we can’t exist on this planet. We need them to be healthy. Parley AIR is based on three pillars: Avoid plastic wherever you can; Intercept plastic waste; and Redesign the material itself and products made from it.

It works in different time windows. Avoid and Intercept can happen immediately and works as a catalyst, as a driver for Redesign, because when we become aware of how many plastic items we are using and experiencing what they do to the environment—by collecting them from beaches, reefs, and high seas—we realize how crazy it all is.

Parley Soma x Parley
Courtesy of Parley for the Oceans

WW: How did that initiative lead to a partnership with adidas? How do you see that partnership continuing?

CG: adidas was the first one to believe in our vision, the first one to truly
support us. They are not just a brand or a manufacturer of shoes. They are
a network of passionate people and innovators who want to create the best
product. When they realized how much harm they cause, they decided to
become part of the solution. We are working extremely closely with them to develop new standards and making our vision scalable. That means, they helped us to form the network of vendors and manufacturers but they are also the biggest critic. They wouldn’t put material into their product which doesn’t perform in highest level. But then, they also helped us to make Ocean Plastic® cool.

Together, we created a super-trend. But our material is not the final solution. It is designed to self-destruct and only serves for the time in between technologies. An old technology that is harmful and a new technology that is not. We call this phase the “material revolution” and major brands have a big role to play. They actually make it happen. And we at Parley play the role of driving the vision, driving the movement. We don’t stop before our economy is completely transformed into a new economy, where the ideas of exploitation and irresponsible production methods don’t belong anymore.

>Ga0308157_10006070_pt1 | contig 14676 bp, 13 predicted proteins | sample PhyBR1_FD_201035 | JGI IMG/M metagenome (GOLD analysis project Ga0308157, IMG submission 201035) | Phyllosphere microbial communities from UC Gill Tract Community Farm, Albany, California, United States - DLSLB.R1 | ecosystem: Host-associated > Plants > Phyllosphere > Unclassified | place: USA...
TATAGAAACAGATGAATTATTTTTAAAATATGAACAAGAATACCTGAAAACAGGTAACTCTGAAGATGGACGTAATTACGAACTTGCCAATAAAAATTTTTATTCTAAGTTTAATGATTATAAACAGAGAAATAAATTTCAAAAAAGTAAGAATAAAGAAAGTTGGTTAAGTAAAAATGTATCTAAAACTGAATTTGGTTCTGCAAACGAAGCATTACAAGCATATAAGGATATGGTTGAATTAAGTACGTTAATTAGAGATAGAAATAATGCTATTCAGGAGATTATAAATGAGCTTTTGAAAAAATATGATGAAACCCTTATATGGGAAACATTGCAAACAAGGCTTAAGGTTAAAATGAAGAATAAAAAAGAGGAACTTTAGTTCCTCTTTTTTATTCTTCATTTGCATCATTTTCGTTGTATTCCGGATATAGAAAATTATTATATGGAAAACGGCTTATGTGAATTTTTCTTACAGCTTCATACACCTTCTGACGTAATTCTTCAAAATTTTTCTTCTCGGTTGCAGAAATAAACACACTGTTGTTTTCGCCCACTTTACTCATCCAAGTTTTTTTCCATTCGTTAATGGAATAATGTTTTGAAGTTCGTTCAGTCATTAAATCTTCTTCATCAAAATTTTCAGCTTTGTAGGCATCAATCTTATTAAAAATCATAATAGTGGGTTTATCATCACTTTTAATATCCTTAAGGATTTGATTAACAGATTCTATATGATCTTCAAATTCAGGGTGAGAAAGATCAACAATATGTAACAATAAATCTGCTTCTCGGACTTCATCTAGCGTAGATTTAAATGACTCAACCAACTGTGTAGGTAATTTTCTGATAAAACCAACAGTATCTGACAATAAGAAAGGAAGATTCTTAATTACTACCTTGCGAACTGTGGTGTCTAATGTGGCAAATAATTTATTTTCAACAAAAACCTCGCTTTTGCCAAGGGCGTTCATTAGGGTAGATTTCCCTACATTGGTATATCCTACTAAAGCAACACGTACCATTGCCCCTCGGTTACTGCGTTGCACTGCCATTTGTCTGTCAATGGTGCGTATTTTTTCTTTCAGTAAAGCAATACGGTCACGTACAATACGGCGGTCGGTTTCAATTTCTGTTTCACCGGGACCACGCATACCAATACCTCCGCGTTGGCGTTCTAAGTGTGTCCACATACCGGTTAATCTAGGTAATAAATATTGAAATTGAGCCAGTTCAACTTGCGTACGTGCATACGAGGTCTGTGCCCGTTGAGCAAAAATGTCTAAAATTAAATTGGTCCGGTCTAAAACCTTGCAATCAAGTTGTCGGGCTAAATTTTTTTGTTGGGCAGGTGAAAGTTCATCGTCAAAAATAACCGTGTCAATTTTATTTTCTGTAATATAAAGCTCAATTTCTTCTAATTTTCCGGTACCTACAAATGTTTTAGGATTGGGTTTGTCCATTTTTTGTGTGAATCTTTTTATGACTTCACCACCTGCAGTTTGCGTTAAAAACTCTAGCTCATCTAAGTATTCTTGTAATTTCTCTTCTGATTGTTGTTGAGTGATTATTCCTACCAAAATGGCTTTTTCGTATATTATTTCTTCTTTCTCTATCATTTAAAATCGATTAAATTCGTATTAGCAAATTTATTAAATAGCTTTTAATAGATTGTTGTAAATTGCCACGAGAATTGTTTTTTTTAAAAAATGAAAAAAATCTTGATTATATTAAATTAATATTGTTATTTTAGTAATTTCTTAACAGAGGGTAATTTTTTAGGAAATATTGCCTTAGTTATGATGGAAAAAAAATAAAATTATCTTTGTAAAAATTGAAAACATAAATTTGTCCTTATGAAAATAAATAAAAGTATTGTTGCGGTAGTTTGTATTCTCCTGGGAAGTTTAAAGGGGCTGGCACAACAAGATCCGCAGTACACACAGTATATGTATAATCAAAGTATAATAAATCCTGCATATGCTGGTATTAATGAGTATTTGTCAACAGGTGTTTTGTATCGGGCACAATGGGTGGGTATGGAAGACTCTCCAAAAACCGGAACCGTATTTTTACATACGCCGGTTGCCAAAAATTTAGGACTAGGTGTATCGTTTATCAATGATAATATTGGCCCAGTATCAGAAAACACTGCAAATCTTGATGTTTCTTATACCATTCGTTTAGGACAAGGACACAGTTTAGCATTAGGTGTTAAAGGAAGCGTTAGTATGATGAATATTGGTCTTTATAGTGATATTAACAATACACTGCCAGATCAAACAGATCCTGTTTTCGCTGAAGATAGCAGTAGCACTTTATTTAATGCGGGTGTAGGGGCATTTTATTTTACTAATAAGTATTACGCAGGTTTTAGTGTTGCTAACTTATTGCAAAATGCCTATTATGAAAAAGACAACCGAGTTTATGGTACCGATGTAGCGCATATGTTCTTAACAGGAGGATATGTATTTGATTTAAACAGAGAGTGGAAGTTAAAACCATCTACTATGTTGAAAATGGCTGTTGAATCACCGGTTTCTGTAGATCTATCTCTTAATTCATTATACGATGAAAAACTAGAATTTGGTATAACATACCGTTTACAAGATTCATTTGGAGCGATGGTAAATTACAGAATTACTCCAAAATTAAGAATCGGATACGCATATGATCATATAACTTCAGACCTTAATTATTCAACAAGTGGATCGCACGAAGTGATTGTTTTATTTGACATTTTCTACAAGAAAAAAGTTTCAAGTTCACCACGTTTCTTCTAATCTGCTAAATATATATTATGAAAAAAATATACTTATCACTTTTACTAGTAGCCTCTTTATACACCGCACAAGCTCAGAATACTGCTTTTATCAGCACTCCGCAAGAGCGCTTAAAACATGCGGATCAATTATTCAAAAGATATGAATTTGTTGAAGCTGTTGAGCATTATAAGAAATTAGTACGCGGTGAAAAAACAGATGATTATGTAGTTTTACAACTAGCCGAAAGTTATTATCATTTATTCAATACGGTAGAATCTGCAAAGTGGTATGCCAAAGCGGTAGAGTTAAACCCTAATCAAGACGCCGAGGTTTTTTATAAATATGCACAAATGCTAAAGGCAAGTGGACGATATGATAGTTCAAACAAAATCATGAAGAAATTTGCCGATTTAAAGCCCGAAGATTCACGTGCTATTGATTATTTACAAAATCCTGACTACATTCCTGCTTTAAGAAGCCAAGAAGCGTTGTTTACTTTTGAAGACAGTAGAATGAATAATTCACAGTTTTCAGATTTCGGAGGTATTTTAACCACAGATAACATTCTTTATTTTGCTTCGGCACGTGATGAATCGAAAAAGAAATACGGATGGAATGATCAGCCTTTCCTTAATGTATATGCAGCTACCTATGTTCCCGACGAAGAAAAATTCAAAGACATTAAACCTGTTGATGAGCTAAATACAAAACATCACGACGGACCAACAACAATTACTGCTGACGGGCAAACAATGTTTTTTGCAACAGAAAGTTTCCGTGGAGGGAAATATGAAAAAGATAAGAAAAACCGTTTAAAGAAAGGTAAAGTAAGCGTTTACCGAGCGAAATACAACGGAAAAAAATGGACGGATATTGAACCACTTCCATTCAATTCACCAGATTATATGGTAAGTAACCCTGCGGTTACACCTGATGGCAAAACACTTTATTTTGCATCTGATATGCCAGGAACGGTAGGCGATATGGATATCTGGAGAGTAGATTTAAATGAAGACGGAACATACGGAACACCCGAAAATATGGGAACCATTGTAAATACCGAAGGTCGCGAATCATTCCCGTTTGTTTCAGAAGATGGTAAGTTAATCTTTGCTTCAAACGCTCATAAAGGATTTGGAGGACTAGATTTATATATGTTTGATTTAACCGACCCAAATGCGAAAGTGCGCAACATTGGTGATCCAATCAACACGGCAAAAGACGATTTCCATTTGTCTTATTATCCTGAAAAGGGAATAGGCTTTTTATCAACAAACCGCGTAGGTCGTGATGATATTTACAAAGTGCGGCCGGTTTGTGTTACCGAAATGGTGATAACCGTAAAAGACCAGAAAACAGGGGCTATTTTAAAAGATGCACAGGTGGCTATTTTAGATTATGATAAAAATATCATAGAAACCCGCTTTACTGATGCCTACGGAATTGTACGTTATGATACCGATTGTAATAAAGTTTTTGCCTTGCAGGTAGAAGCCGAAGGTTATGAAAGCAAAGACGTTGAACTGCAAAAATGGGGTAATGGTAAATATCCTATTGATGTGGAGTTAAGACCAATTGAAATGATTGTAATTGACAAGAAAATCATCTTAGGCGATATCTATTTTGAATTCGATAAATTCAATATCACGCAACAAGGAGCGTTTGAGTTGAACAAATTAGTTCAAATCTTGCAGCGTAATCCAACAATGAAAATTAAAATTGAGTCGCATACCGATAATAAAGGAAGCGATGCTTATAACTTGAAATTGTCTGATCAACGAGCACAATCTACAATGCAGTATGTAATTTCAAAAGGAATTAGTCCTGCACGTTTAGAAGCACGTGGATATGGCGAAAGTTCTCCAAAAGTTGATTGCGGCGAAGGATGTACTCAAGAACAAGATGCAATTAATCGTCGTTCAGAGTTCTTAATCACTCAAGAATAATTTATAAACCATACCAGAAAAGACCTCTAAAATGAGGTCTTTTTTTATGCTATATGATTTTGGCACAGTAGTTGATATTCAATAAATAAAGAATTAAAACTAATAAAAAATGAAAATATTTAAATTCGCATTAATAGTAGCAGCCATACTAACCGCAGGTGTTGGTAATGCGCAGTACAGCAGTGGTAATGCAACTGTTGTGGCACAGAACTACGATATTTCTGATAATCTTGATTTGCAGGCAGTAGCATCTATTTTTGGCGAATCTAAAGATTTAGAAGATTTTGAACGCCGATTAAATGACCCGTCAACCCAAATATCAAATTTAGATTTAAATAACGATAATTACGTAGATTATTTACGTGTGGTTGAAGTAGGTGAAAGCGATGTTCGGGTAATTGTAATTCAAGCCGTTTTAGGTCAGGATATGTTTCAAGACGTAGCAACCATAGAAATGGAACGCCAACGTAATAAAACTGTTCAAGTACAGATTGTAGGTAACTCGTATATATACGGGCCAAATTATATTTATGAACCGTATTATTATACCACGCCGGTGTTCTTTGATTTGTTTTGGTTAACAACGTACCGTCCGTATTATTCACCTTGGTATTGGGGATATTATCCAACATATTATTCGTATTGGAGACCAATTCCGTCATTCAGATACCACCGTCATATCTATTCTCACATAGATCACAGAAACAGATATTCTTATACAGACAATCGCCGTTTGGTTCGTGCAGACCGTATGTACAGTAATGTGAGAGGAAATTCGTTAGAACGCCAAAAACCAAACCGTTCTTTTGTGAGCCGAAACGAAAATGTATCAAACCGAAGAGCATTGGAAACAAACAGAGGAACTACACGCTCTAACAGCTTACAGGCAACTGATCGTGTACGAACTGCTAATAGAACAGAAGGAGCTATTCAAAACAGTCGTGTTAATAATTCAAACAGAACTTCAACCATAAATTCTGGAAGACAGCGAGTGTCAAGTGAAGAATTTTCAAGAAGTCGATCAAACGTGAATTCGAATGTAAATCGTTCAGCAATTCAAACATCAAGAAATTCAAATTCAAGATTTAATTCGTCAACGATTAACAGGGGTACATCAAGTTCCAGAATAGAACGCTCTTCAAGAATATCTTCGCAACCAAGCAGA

Change is a very unpredictable process, and it can only go as fast as we develop solutions. Eco-innovation as we call it. You can’t do that isolated from the reality of economic needs. That means, if you take something away, you have to replace it. Otherwise, it’s not affordable. Material science and “product fiction,” as we call it, are therefore very important aspects of our partnerships with brands.

WW: What other partners are you working with now?

CG: Last year we announced our partnership with Anheuser-Busch InBev
and their brand Corona. We share the belief that plastic bottles are wrong.
They optimized the system of refillable glass bottles. Corona is based on the dream of a perfect beach, but these places don’t exist anymore in the way we expect them to be. They are polluted with plastic; they are stained. And Corona is doing right now the unthinkable. It is the most radical move a brand can make.

While others stick to selling illusions, they have the courage to call it out. To confront themselves with truth. Their product is not even made from plastic. Still, they hunt it down to the lining of their bottle caps and put their eco-innovation machine behind replacing these toxic substances. They are a dream partner, and together we will end plastic in the beverage industry.

WW: What is 100 Island project?

CG: When we met and discussed the contract with the Corona team, we
decided together, to tackle 100 islands. To pick the most pristine places on
earth and go there and protect them, together with local NGOs and with
people that are on the ground, locals who know their beaches and waters.

Then we realized that we could add another layer to this partnership. We could invite creative collaborators to these islands and expose them to the beauty and fragility of these magic places. We went out last year with around 50 designers, artists, musicians, scientists, surfers, explorers to create a creative fundraising platform. A collaboration space where our network can turn the threat into symbols of change and explore where these materials still make sense to be used.